Monday, July 9, 2012

Solving the job interview problem


When I was working on finding competitive advantage in the job interview, I was using it as an example of our innovation capabilities.  We just picked the job interview as the test case because it was something everyone understands. 
The interesting problem I encountered wasn’t in understanding Kahneman’s Peak/End theory which, by the way, he does a nice job of explaining in his new book Thinking Fast and Slow.  Rather the interesting problem developed when I came across two other psychological insights.
First, it turns out that the power of the peaks is dependent upon the activity level in brain.  The more active the brain is, the more powerful the peak.  This should have been a simple problem, just find our what things activate the brain and use the ones available in the conversation.  Perhaps tell a story, or a joke, or craft a particularly clever way to answer an expected standard interview question.  Then came the bigger problem.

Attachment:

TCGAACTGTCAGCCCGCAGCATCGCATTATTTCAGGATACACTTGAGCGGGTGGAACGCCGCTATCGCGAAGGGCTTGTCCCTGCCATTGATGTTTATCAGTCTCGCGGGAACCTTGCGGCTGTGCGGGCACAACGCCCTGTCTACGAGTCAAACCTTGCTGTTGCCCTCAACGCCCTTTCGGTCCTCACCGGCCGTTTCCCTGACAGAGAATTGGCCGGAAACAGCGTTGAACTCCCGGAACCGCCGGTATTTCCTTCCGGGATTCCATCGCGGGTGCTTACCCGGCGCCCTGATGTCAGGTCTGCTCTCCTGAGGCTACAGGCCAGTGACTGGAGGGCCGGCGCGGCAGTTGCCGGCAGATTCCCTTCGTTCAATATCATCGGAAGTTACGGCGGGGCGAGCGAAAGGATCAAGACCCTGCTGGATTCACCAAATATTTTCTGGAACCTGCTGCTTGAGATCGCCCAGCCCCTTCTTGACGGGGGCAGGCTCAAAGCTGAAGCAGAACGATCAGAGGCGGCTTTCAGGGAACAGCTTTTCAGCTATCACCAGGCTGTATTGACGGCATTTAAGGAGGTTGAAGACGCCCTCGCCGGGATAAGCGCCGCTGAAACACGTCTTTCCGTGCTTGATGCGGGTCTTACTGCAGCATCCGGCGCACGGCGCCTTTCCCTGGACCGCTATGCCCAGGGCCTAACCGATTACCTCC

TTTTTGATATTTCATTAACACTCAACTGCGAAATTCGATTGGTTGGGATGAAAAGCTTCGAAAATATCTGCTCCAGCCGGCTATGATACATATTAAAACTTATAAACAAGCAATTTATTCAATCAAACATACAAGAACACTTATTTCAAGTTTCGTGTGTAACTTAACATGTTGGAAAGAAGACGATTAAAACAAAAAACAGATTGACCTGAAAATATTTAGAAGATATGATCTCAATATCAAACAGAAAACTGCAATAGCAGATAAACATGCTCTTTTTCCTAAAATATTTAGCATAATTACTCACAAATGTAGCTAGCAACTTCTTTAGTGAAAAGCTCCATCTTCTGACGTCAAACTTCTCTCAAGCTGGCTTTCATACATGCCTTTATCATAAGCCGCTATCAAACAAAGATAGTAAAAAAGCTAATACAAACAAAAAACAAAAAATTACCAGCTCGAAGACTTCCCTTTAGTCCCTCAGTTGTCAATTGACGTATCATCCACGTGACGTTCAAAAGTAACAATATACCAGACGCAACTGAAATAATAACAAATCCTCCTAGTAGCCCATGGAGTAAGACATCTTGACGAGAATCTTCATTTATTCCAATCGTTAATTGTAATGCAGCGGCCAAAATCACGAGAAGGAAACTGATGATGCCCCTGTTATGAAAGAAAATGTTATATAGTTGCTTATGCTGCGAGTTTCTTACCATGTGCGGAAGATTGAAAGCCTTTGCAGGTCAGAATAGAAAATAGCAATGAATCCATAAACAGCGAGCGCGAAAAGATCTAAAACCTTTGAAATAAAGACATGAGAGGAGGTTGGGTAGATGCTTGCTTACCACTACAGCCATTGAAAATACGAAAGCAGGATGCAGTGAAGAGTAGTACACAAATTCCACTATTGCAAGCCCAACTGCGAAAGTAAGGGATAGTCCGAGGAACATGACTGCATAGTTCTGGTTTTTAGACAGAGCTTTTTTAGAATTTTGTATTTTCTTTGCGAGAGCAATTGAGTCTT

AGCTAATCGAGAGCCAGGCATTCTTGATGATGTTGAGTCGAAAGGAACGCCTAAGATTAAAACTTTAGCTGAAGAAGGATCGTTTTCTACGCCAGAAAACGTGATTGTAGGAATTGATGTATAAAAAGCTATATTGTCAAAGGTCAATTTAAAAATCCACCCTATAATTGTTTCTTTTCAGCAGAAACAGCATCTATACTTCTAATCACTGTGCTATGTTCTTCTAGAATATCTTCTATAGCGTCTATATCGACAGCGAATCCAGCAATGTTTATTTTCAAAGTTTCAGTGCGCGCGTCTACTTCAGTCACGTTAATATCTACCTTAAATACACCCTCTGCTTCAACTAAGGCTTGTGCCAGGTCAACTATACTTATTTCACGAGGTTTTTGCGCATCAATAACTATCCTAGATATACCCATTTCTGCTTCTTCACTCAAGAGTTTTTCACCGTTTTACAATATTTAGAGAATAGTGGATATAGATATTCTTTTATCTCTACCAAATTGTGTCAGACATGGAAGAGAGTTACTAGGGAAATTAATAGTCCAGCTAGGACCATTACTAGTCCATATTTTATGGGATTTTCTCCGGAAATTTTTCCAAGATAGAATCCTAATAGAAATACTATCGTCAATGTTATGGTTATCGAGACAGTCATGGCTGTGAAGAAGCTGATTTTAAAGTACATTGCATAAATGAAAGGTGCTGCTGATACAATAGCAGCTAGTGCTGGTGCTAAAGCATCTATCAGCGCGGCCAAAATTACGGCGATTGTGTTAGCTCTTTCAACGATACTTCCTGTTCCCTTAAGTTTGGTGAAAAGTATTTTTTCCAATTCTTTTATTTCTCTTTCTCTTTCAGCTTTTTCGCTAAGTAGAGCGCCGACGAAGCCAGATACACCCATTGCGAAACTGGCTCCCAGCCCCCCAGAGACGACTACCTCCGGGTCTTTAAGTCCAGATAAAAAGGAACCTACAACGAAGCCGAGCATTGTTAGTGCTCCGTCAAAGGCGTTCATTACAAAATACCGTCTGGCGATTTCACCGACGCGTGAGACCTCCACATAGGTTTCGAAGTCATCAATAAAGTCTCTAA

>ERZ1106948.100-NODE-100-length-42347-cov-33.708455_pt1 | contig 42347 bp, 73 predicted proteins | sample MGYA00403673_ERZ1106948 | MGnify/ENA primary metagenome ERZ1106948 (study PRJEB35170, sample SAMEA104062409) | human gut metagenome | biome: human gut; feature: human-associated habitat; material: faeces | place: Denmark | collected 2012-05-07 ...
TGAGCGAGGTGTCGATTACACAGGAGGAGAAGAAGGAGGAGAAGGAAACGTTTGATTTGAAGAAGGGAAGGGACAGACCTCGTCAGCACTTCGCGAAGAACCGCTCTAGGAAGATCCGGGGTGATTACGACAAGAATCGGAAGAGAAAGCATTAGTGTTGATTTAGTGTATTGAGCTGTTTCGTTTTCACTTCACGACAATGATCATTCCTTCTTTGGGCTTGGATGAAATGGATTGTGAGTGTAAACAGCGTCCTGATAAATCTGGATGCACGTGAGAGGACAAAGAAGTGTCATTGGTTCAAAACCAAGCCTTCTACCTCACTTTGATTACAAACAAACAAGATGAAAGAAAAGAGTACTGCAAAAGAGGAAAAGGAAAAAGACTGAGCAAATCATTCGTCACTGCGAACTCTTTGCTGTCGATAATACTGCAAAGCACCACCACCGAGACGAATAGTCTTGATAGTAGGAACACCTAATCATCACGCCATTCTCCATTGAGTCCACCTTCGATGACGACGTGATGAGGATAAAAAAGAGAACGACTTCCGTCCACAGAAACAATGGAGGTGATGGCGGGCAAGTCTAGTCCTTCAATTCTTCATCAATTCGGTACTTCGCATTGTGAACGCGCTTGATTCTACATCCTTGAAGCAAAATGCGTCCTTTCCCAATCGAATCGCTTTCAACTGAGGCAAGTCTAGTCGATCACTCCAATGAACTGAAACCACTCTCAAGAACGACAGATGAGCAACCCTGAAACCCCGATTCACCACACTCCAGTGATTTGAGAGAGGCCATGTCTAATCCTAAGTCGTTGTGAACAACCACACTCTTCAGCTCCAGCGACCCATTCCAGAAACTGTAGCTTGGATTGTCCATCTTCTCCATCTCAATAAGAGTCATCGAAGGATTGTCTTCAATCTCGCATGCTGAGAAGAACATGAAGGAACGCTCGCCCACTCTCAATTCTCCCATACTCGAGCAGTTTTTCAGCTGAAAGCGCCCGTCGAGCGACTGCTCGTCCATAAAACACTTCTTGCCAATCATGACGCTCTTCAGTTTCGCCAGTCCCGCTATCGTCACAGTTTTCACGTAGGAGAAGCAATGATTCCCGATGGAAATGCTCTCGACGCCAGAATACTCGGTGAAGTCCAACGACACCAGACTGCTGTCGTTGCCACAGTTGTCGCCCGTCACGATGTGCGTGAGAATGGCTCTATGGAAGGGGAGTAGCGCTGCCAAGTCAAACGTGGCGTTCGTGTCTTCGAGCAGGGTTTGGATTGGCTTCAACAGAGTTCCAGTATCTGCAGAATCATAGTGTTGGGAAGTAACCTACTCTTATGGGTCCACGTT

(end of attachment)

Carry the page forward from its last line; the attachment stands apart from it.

Second, it turns out that fMRI studies have shown that the human brain is four times more active when we are talking, than when we are listening.  That meant I would need a way to cause the peaks to happen while the hiring manager was doing the talking, not while I was doing the talking.  The peaks had to happen in the hiring manager's brain.  It took a little more digging to come up with the strategy in the book.  If you can solve this problem differently, I would love to hear about it. 

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